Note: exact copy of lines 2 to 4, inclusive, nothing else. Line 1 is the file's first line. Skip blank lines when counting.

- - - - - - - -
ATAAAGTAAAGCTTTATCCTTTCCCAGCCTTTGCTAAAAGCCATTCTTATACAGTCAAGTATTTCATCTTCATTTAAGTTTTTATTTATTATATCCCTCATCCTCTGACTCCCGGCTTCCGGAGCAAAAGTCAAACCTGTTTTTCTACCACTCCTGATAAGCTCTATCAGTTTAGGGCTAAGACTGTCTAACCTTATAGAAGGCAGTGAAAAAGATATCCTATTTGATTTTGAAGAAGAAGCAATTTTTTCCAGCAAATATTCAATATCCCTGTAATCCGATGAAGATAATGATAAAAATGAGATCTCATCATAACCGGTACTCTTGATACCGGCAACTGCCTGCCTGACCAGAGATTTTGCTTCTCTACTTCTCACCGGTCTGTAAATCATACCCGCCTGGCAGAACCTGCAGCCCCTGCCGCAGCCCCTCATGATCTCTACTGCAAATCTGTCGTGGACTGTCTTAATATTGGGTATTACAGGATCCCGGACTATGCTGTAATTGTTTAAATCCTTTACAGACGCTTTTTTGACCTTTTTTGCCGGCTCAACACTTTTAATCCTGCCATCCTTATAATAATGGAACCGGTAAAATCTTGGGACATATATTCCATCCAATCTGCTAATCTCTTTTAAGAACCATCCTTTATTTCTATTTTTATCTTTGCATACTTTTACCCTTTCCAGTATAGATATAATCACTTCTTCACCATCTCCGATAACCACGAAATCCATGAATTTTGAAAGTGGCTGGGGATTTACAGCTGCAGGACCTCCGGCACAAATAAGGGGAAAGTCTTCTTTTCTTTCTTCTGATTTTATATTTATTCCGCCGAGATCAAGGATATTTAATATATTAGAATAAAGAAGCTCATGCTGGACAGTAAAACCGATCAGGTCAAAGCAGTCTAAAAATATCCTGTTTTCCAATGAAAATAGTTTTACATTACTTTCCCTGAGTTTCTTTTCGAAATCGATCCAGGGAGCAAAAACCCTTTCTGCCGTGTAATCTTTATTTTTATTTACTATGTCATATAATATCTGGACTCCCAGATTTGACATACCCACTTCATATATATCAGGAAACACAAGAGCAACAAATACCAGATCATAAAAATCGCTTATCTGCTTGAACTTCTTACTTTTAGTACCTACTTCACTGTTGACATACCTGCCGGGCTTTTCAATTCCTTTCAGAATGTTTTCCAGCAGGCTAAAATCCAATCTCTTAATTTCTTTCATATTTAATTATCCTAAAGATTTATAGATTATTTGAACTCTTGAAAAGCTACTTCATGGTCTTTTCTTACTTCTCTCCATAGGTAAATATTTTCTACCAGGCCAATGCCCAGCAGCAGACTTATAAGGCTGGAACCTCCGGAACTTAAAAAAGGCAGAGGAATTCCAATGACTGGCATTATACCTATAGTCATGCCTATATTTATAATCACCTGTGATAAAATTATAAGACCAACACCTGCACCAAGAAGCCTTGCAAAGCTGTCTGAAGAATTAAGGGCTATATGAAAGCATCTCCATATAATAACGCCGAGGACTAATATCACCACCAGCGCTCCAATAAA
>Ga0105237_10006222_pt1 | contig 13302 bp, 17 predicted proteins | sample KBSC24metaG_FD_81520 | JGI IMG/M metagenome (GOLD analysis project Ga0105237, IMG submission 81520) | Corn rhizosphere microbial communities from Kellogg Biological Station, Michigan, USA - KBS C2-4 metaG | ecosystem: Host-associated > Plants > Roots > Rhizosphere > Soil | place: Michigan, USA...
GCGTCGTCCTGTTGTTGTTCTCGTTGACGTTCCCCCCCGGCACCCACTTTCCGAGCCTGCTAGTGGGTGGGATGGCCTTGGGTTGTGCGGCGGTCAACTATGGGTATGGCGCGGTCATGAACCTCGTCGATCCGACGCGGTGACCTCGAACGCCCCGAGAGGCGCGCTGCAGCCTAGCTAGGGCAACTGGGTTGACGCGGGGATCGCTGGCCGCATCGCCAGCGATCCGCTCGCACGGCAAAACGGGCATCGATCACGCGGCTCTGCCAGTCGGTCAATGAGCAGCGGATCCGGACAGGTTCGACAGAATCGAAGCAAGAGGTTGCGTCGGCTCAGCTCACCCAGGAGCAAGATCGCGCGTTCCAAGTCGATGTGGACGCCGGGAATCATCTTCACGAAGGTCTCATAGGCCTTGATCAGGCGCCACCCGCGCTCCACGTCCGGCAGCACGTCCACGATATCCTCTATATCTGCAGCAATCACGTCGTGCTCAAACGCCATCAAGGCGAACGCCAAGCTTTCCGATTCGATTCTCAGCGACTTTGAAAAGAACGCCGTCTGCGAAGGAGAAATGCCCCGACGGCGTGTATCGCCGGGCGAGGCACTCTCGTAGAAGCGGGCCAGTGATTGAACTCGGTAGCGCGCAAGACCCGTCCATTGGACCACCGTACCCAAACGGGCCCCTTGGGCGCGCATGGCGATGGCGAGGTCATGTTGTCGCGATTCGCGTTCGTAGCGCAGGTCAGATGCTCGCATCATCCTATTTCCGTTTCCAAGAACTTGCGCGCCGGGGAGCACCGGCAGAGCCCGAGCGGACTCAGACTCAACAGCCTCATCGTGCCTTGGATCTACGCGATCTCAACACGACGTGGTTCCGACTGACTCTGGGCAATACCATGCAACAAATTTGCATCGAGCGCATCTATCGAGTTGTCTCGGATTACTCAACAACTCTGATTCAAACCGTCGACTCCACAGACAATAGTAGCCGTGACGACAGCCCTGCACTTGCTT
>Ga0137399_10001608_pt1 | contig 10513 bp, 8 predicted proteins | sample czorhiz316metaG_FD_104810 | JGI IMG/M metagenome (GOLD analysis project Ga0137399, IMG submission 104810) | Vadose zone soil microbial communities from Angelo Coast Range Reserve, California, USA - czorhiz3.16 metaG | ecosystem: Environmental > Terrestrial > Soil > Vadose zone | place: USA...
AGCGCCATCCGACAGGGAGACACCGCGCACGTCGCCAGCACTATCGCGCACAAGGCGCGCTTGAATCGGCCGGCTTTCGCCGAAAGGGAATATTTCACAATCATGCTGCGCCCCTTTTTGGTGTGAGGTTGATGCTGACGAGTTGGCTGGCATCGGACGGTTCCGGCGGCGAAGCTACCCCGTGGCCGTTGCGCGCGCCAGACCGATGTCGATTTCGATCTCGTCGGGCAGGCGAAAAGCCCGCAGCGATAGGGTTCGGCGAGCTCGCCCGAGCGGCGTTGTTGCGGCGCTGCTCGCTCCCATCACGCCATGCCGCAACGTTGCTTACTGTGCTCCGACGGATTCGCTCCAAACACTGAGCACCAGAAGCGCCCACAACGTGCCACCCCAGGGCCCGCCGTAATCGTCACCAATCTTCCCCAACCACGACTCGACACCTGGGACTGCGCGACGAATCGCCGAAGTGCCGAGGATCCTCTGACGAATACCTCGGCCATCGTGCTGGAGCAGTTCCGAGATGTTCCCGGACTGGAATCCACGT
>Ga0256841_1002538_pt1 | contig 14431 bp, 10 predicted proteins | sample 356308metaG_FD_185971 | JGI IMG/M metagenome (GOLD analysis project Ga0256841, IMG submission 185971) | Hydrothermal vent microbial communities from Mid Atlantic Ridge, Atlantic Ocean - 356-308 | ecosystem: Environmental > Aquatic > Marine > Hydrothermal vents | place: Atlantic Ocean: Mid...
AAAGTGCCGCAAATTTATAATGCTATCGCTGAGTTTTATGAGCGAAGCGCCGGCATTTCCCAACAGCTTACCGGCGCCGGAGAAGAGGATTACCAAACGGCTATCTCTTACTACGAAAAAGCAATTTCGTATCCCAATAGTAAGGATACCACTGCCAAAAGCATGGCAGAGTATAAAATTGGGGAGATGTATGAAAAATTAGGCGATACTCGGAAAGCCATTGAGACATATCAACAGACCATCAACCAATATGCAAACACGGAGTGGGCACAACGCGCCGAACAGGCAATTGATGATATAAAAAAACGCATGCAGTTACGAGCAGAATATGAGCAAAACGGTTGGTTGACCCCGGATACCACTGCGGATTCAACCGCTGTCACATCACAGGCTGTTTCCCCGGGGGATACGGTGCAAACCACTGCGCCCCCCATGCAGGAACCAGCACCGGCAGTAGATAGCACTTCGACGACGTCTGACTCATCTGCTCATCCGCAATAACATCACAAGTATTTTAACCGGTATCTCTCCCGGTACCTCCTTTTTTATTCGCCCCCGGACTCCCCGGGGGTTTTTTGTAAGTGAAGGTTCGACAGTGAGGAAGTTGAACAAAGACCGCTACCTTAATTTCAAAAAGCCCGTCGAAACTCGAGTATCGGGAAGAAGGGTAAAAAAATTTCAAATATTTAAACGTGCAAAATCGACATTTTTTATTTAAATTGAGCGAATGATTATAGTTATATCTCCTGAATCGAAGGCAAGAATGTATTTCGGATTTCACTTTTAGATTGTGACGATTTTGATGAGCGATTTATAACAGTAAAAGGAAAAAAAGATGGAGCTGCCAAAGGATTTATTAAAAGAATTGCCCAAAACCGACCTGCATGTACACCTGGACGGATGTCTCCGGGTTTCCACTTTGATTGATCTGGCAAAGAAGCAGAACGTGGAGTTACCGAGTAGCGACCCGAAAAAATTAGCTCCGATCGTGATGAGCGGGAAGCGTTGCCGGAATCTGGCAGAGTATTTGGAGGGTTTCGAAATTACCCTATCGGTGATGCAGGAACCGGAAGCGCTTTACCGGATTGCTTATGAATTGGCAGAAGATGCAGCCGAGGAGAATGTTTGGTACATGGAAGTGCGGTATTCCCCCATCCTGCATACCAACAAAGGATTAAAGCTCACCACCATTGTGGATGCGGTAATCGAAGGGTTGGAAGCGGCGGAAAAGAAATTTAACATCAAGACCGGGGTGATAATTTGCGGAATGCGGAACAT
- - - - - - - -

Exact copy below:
>Ga0105237_10006222_pt1 | contig 13302 bp, 17 predicted proteins | sample KBSC24metaG_FD_81520 | JGI IMG/M metagenome (GOLD analysis project Ga0105237, IMG submission 81520) | Corn rhizosphere microbial communities from Kellogg Biological Station, Michigan, USA - KBS C2-4 metaG | ecosystem: Host-associated > Plants > Roots > Rhizosphere > Soil | place: Michigan, USA...
GCGTCGTCCTGTTGTTGTTCTCGTTGACGTTCCCCCCCGGCACCCACTTTCCGAGCCTGCTAGTGGGTGGGATGGCCTTGGGTTGTGCGGCGGTCAACTATGGGTATGGCGCGGTCATGAACCTCGTCGATCCGACGCGGTGACCTCGAACGCCCCGAGAGGCGCGCTGCAGCCTAGCTAGGGCAACTGGGTTGACGCGGGGATCGCTGGCCGCATCGCCAGCGATCCGCTCGCACGGCAAAACGGGCATCGATCACGCGGCTCTGCCAGTCGGTCAATGAGCAGCGGATCCGGACAGGTTCGACAGAATCGAAGCAAGAGGTTGCGTCGGCTCAGCTCACCCAGGAGCAAGATCGCGCGTTCCAAGTCGATGTGGACGCCGGGAATCATCTTCACGAAGGTCTCATAGGCCTTGATCAGGCGCCACCCGCGCTCCACGTCCGGCAGCACGTCCACGATATCCTCTATATCTGCAGCAATCACGTCGTGCTCAAACGCCATCAAGGCGAACGCCAAGCTTTCCGATTCGATTCTCAGCGACTTTGAAAAGAACGCCGTCTGCGAAGGAGAAATGCCCCGACGGCGTGTATCGCCGGGCGAGGCACTCTCGTAGAAGCGGGCCAGTGATTGAACTCGGTAGCGCGCAAGACCCGTCCATTGGACCACCGTACCCAAACGGGCCCCTTGGGCGCGCATGGCGATGGCGAGGTCATGTTGTCGCGATTCGCGTTCGTAGCGCAGGTCAGATGCTCGCATCATCCTATTTCCGTTTCCAAGAACTTGCGCGCCGGGGAGCACCGGCAGAGCCCGAGCGGACTCAGACTCAACAGCCTCATCGTGCCTTGGATCTACGCGATCTCAACACGACGTGGTTCCGACTGACTCTGGGCAATACCATGCAACAAATTTGCATCGAGCGCATCTATCGAGTTGTCTCGGATTACTCAACAACTCTGATTCAAACCGTCGACTCCACAGACAATAGTAGCCGTGACGACAGCCCTGCACTTGCTT
>Ga0137399_10001608_pt1 | contig 10513 bp, 8 predicted proteins | sample czorhiz316metaG_FD_104810 | JGI IMG/M metagenome (GOLD analysis project Ga0137399, IMG submission 104810) | Vadose zone soil microbial communities from Angelo Coast Range Reserve, California, USA - czorhiz3.16 metaG | ecosystem: Environmental > Terrestrial > Soil > Vadose zone | place: USA...